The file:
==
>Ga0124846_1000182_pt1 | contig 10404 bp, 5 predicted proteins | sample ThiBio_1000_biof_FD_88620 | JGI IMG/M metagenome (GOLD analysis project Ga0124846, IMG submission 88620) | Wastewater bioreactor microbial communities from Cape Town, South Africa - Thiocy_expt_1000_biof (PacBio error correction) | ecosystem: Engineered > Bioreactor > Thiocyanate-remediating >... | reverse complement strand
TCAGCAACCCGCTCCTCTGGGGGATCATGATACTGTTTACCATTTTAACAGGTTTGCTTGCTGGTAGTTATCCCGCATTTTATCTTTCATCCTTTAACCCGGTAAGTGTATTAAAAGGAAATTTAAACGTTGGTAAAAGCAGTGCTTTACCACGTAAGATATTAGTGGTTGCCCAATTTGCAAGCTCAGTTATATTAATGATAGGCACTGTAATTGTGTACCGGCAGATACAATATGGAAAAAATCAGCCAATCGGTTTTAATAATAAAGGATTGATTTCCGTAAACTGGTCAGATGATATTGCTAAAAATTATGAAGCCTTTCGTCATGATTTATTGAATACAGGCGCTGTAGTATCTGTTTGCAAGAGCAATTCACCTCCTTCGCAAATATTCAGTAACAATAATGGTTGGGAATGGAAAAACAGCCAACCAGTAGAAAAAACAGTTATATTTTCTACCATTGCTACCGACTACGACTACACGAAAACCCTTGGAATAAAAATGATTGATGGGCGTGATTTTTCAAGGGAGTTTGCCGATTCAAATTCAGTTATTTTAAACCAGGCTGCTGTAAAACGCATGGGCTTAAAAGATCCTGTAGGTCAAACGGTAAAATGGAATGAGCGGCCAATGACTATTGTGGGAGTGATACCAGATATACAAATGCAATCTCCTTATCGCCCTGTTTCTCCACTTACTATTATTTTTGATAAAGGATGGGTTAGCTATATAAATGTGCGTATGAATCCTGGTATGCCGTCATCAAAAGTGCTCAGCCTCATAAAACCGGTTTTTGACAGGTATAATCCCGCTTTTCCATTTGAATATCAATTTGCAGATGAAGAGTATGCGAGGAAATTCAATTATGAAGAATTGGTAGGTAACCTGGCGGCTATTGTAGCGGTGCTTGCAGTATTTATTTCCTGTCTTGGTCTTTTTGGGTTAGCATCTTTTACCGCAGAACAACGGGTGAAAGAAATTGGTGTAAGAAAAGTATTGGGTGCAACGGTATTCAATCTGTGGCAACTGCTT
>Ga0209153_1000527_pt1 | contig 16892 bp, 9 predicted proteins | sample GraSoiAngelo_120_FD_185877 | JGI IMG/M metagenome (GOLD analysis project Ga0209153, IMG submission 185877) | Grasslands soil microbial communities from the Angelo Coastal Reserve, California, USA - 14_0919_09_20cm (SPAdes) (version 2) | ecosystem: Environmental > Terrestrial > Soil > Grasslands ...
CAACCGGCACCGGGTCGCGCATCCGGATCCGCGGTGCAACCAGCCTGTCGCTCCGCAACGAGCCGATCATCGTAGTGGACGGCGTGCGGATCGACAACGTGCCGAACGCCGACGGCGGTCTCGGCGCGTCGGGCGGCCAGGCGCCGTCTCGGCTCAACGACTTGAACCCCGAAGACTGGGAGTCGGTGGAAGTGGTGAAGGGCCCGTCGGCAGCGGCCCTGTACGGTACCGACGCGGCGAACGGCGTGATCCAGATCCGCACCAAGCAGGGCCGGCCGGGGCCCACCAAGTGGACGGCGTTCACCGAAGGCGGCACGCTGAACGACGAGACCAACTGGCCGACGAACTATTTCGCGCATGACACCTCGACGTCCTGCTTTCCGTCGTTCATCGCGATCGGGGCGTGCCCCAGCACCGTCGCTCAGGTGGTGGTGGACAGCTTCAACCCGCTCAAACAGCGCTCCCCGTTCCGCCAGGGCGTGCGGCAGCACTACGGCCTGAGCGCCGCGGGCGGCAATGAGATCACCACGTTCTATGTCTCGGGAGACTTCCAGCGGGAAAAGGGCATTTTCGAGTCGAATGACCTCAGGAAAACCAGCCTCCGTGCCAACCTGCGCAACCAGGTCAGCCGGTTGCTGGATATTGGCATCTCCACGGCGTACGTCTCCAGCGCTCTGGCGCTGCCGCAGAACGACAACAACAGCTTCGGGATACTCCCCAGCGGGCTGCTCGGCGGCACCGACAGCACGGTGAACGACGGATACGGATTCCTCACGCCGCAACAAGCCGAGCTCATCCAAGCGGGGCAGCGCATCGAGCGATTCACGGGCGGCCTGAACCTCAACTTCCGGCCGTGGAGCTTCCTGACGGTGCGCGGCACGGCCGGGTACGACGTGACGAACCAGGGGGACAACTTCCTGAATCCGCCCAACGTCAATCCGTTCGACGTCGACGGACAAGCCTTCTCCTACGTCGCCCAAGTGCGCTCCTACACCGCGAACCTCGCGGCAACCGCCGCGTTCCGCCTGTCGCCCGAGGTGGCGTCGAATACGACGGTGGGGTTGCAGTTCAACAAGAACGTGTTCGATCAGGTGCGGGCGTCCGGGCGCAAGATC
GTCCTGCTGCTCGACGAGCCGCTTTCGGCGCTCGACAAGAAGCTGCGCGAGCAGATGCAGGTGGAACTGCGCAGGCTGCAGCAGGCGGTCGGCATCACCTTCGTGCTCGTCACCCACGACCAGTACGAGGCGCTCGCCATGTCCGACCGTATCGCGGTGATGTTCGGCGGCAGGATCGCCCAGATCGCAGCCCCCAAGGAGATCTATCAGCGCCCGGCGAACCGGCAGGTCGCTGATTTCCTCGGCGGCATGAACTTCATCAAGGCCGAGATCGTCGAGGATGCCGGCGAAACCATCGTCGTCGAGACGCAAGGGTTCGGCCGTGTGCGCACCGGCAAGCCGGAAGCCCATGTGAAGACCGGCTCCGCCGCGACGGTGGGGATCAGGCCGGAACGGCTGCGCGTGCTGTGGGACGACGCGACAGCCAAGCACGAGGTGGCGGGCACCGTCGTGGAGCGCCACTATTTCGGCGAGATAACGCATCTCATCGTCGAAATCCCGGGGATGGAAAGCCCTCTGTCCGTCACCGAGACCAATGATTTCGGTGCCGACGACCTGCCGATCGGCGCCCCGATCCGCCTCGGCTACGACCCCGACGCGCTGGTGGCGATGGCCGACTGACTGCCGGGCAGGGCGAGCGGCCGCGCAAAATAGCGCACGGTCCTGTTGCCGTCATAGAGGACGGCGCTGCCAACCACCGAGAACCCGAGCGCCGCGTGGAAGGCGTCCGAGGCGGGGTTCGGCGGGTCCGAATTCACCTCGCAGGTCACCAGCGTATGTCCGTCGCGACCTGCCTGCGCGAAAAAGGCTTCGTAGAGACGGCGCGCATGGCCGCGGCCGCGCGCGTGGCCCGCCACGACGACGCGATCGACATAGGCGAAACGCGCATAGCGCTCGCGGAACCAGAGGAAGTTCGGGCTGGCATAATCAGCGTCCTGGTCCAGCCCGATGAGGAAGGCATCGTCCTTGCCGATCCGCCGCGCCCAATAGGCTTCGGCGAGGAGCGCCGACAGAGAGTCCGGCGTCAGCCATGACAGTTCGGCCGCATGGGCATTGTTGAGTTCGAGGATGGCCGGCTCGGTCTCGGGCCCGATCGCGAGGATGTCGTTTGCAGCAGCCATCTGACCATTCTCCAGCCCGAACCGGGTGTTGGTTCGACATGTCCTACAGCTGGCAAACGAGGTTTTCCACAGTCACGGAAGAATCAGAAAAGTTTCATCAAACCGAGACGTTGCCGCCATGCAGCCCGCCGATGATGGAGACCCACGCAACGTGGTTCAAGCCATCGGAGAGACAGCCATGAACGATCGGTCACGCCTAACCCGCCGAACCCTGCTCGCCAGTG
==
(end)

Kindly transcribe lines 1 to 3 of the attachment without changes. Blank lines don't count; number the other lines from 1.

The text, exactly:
>Ga0124846_1000182_pt1 | contig 10404 bp, 5 predicted proteins | sample ThiBio_1000_biof_FD_88620 | JGI IMG/M metagenome (GOLD analysis project Ga0124846, IMG submission 88620) | Wastewater bioreactor microbial communities from Cape Town, South Africa - Thiocy_expt_1000_biof (PacBio error correction) | ecosystem: Engineered > Bioreactor > Thiocyanate-remediating >... | reverse complement strand
TCAGCAACCCGCTCCTCTGGGGGATCATGATACTGTTTACCATTTTAACAGGTTTGCTTGCTGGTAGTTATCCCGCATTTTATCTTTCATCCTTTAACCCGGTAAGTGTATTAAAAGGAAATTTAAACGTTGGTAAAAGCAGTGCTTTACCACGTAAGATATTAGTGGTTGCCCAATTTGCAAGCTCAGTTATATTAATGATAGGCACTGTAATTGTGTACCGGCAGATACAATATGGAAAAAATCAGCCAATCGGTTTTAATAATAAAGGATTGATTTCCGTAAACTGGTCAGATGATATTGCTAAAAATTATGAAGCCTTTCGTCATGATTTATTGAATACAGGCGCTGTAGTATCTGTTTGCAAGAGCAATTCACCTCCTTCGCAAATATTCAGTAACAATAATGGTTGGGAATGGAAAAACAGCCAACCAGTAGAAAAAACAGTTATATTTTCTACCATTGCTACCGACTACGACTACACGAAAACCCTTGGAATAAAAATGATTGATGGGCGTGATTTTTCAAGGGAGTTTGCCGATTCAAATTCAGTTATTTTAAACCAGGCTGCTGTAAAACGCATGGGCTTAAAAGATCCTGTAGGTCAAACGGTAAAATGGAATGAGCGGCCAATGACTATTGTGGGAGTGATACCAGATATACAAATGCAATCTCCTTATCGCCCTGTTTCTCCACTTACTATTATTTTTGATAAAGGATGGGTTAGCTATATAAATGTGCGTATGAATCCTGGTATGCCGTCATCAAAAGTGCTCAGCCTCATAAAACCGGTTTTTGACAGGTATAATCCCGCTTTTCCATTTGAATATCAATTTGCAGATGAAGAGTATGCGAGGAAATTCAATTATGAAGAATTGGTAGGTAACCTGGCGGCTATTGTAGCGGTGCTTGCAGTATTTATTTCCTGTCTTGGTCTTTTTGGGTTAGCATCTTTTACCGCAGAACAACGGGTGAAAGAAATTGGTGTAAGAAAAGTATTGGGTGCAACGGTATTCAATCTGTGGCAACTGCTT
>Ga0209153_1000527_pt1 | contig 16892 bp, 9 predicted proteins | sample GraSoiAngelo_120_FD_185877 | JGI IMG/M metagenome (GOLD analysis project Ga0209153, IMG submission 185877) | Grasslands soil microbial communities from the Angelo Coastal Reserve, California, USA - 14_0919_09_20cm (SPAdes) (version 2) | ecosystem: Environmental > Terrestrial > Soil > Grasslands ...